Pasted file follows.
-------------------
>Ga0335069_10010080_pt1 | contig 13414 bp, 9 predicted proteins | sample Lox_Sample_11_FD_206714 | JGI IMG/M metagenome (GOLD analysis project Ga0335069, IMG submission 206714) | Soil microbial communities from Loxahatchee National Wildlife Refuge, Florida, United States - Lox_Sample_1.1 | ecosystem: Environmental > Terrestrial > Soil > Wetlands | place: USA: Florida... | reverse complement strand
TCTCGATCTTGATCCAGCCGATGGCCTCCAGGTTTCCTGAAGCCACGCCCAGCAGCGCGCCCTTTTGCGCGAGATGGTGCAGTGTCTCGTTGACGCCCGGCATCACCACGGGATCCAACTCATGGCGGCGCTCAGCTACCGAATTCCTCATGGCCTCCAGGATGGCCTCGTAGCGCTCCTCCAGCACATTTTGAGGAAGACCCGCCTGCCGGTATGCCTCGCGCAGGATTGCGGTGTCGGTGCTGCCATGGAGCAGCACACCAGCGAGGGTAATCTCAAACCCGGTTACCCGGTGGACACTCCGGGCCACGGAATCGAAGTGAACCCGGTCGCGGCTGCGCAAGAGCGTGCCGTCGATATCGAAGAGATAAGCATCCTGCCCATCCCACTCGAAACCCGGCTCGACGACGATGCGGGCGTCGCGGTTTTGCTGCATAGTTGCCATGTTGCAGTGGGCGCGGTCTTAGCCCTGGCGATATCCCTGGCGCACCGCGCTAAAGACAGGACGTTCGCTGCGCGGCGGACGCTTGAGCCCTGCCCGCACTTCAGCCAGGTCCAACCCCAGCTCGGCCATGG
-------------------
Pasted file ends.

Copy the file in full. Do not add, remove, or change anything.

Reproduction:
>Ga0335069_10010080_pt1 | contig 13414 bp, 9 predicted proteins | sample Lox_Sample_11_FD_206714 | JGI IMG/M metagenome (GOLD analysis project Ga0335069, IMG submission 206714) | Soil microbial communities from Loxahatchee National Wildlife Refuge, Florida, United States - Lox_Sample_1.1 | ecosystem: Environmental > Terrestrial > Soil > Wetlands | place: USA: Florida... | reverse complement strand
TCTCGATCTTGATCCAGCCGATGGCCTCCAGGTTTCCTGAAGCCACGCCCAGCAGCGCGCCCTTTTGCGCGAGATGGTGCAGTGTCTCGTTGACGCCCGGCATCACCACGGGATCCAACTCATGGCGGCGCTCAGCTACCGAATTCCTCATGGCCTCCAGGATGGCCTCGTAGCGCTCCTCCAGCACATTTTGAGGAAGACCCGCCTGCCGGTATGCCTCGCGCAGGATTGCGGTGTCGGTGCTGCCATGGAGCAGCACACCAGCGAGGGTAATCTCAAACCCGGTTACCCGGTGGACACTCCGGGCCACGGAATCGAAGTGAACCCGGTCGCGGCTGCGCAAGAGCGTGCCGTCGATATCGAAGAGATAAGCATCCTGCCCATCCCACTCGAAACCCGGCTCGACGACGATGCGGGCGTCGCGGTTTTGCTGCATAGTTGCCATGTTGCAGTGGGCGCGGTCTTAGCCCTGGCGATATCCCTGGCGCACCGCGCTAAAGACAGGACGTTCGCTGCGCGGCGGACGCTTGAGCCCTGCCCGCACTTCAGCCAGGTCCAACCCCAGCTCGGCCATGG